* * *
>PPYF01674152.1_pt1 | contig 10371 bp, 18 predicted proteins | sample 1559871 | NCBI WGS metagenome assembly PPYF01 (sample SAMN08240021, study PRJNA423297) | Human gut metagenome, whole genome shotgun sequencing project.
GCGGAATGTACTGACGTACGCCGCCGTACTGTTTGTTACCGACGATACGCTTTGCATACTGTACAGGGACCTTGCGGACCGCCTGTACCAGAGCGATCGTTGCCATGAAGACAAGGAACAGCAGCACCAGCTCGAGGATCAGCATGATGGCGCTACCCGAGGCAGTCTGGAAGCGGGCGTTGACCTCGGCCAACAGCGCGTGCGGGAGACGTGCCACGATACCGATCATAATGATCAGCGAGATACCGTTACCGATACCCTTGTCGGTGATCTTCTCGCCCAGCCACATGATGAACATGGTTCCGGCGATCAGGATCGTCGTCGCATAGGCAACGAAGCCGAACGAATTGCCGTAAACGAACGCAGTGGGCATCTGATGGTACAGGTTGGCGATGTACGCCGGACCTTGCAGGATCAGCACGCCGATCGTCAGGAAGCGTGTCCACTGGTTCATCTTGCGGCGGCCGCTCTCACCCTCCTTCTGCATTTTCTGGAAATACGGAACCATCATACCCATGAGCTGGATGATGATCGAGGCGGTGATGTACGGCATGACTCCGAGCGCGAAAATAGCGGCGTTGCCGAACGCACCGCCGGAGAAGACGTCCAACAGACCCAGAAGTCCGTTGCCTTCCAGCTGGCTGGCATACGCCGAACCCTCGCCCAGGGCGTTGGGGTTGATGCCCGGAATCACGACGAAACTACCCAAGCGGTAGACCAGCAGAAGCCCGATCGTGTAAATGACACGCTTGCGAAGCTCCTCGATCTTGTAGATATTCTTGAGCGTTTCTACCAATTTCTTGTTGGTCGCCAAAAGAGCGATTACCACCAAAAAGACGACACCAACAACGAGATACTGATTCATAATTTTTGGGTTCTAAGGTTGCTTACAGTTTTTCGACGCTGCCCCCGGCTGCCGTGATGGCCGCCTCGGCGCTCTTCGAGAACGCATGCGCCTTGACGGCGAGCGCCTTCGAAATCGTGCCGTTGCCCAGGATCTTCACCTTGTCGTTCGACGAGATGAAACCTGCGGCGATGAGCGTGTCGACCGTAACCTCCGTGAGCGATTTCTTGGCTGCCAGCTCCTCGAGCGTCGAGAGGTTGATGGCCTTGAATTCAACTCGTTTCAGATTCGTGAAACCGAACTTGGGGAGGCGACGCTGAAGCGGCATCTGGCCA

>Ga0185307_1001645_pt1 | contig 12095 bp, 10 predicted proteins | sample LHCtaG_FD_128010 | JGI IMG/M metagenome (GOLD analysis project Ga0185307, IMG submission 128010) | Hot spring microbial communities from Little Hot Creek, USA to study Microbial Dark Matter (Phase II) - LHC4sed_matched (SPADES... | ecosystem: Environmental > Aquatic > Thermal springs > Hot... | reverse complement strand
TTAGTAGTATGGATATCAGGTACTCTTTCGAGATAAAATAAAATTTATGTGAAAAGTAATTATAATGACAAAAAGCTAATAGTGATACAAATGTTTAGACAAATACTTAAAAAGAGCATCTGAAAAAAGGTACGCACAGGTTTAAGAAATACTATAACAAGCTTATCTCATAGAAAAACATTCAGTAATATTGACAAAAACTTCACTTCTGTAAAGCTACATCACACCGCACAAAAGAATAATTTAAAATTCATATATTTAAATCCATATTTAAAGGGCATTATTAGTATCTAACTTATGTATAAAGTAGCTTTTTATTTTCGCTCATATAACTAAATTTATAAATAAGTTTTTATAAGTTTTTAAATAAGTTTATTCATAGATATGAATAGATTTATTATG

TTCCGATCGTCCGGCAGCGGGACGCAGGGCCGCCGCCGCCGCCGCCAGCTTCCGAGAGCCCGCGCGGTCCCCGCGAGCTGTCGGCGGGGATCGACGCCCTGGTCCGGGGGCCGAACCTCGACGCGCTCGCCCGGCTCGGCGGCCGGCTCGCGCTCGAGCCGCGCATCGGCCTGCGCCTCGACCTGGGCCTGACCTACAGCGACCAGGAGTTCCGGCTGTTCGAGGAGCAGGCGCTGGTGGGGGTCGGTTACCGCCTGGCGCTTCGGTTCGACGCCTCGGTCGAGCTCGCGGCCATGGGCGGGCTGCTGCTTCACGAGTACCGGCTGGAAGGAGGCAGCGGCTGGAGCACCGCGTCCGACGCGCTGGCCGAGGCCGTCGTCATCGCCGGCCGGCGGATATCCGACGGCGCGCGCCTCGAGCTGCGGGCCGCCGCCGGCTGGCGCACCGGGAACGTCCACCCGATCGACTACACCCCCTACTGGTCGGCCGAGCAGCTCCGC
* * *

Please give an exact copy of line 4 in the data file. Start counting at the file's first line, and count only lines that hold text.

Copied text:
TTAGTAGTATGGATATCAGGTACTCTTTCGAGATAAAATAAAATTTATGTGAAAAGTAATTATAATGACAAAAAGCTAATAGTGATACAAATGTTTAGACAAATACTTAAAAAGAGCATCTGAAAAAAGGTACGCACAGGTTTAAGAAATACTATAACAAGCTTATCTCATAGAAAAACATTCAGTAATATTGACAAAAACTTCACTTCTGTAAAGCTACATCACACCGCACAAAAGAATAATTTAAAATTCATATATTTAAATCCATATTTAAAGGGCATTATTAGTATCTAACTTATGTATAAAGTAGCTTTTTATTTTCGCTCATATAACTAAATTTATAAATAAGTTTTTATAAGTTTTTAAATAAGTTTATTCATAGATATGAATAGATTTATTATG